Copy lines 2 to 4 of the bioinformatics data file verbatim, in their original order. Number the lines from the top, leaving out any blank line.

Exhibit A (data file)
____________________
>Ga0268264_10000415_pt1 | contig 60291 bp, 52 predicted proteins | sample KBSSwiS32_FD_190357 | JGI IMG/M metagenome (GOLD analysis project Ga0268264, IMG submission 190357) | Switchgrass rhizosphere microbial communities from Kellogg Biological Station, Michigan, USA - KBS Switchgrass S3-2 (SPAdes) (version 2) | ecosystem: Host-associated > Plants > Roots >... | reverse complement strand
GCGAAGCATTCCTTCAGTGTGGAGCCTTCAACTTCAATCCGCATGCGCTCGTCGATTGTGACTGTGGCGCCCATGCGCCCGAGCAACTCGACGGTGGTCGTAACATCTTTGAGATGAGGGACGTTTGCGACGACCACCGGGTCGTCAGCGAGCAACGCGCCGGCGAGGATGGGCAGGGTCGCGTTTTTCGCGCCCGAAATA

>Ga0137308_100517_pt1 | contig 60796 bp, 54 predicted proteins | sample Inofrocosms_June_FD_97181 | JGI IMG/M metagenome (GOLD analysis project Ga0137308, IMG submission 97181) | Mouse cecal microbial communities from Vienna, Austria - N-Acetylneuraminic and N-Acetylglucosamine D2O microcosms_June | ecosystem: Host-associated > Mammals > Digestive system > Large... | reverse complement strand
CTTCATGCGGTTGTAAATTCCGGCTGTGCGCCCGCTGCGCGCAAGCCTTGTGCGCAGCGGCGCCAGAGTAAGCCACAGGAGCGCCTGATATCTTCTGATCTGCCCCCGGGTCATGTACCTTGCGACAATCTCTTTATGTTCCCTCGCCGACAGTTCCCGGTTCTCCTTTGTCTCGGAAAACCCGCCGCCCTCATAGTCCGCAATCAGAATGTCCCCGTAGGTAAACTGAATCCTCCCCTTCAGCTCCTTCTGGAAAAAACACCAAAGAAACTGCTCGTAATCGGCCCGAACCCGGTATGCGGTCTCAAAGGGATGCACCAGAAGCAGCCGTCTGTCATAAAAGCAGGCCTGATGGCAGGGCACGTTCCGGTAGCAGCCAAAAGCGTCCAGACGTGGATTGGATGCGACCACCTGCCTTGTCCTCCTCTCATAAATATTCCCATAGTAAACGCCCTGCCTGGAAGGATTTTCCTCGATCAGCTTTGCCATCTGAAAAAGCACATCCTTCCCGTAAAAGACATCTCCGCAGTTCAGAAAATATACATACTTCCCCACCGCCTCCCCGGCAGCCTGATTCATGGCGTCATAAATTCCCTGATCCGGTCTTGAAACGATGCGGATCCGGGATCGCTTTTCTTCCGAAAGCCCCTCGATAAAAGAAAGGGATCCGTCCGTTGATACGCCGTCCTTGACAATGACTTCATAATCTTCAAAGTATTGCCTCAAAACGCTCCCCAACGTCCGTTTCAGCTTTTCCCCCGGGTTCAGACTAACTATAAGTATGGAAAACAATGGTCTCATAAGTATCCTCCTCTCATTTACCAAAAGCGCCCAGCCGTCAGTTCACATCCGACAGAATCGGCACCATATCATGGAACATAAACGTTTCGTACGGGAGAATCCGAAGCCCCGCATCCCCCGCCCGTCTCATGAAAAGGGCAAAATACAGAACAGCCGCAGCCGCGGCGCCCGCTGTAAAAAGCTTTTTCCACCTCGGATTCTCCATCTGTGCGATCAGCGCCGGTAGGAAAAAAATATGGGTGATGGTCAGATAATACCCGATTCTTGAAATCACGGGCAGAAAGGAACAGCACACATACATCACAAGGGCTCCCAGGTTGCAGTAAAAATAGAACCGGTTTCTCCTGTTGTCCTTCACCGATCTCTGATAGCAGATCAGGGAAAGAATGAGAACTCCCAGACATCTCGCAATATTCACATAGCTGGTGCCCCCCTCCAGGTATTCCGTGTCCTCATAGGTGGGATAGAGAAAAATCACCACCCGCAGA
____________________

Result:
GCGAAGCATTCCTTCAGTGTGGAGCCTTCAACTTCAATCCGCATGCGCTCGTCGATTGTGACTGTGGCGCCCATGCGCCCGAGCAACTCGACGGTGGTCGTAACATCTTTGAGATGAGGGACGTTTGCGACGACCACCGGGTCGTCAGCGAGCAACGCGCCGGCGAGGATGGGCAGGGTCGCGTTTTTCGCGCCCGAAATA

>Ga0137308_100517_pt1 | contig 60796 bp, 54 predicted proteins | sample Inofrocosms_June_FD_97181 | JGI IMG/M metagenome (GOLD analysis project Ga0137308, IMG submission 97181) | Mouse cecal microbial communities from Vienna, Austria - N-Acetylneuraminic and N-Acetylglucosamine D2O microcosms_June | ecosystem: Host-associated > Mammals > Digestive system > Large... | reverse complement strand
CTTCATGCGGTTGTAAATTCCGGCTGTGCGCCCGCTGCGCGCAAGCCTTGTGCGCAGCGGCGCCAGAGTAAGCCACAGGAGCGCCTGATATCTTCTGATCTGCCCCCGGGTCATGTACCTTGCGACAATCTCTTTATGTTCCCTCGCCGACAGTTCCCGGTTCTCCTTTGTCTCGGAAAACCCGCCGCCCTCATAGTCCGCAATCAGAATGTCCCCGTAGGTAAACTGAATCCTCCCCTTCAGCTCCTTCTGGAAAAAACACCAAAGAAACTGCTCGTAATCGGCCCGAACCCGGTATGCGGTCTCAAAGGGATGCACCAGAAGCAGCCGTCTGTCATAAAAGCAGGCCTGATGGCAGGGCACGTTCCGGTAGCAGCCAAAAGCGTCCAGACGTGGATTGGATGCGACCACCTGCCTTGTCCTCCTCTCATAAATATTCCCATAGTAAACGCCCTGCCTGGAAGGATTTTCCTCGATCAGCTTTGCCATCTGAAAAAGCACATCCTTCCCGTAAAAGACATCTCCGCAGTTCAGAAAATATACATACTTCCCCACCGCCTCCCCGGCAGCCTGATTCATGGCGTCATAAATTCCCTGATCCGGTCTTGAAACGATGCGGATCCGGGATCGCTTTTCTTCCGAAAGCCCCTCGATAAAAGAAAGGGATCCGTCCGTTGATACGCCGTCCTTGACAATGACTTCATAATCTTCAAAGTATTGCCTCAAAACGCTCCCCAACGTCCGTTTCAGCTTTTCCCCCGGGTTCAGACTAACTATAAGTATGGAAAACAATGGTCTCATAAGTATCCTCCTCTCATTTACCAAAAGCGCCCAGCCGTCAGTTCACATCCGACAGAATCGGCACCATATCATGGAACATAAACGTTTCGTACGGGAGAATCCGAAGCCCCGCATCCCCCGCCCGTCTCATGAAAAGGGCAAAATACAGAACAGCCGCAGCCGCGGCGCCCGCTGTAAAAAGCTTTTTCCACCTCGGATTCTCCATCTGTGCGATCAGCGCCGGTAGGAAAAAAATATGGGTGATGGTCAGATAATACCCGATTCTTGAAATCACGGGCAGAAAGGAACAGCACACATACATCACAAGGGCTCCCAGGTTGCAGTAAAAATAGAACCGGTTTCTCCTGTTGTCCTTCACCGATCTCTGATAGCAGATCAGGGAAAGAATGAGAACTCCCAGACATCTCGCAATATTCACATAGCTGGTGCCCCCCTCCAGGTATTCCGTGTCCTCATAGGTGGGATAGAGAAAAATCACCACCCGCAGA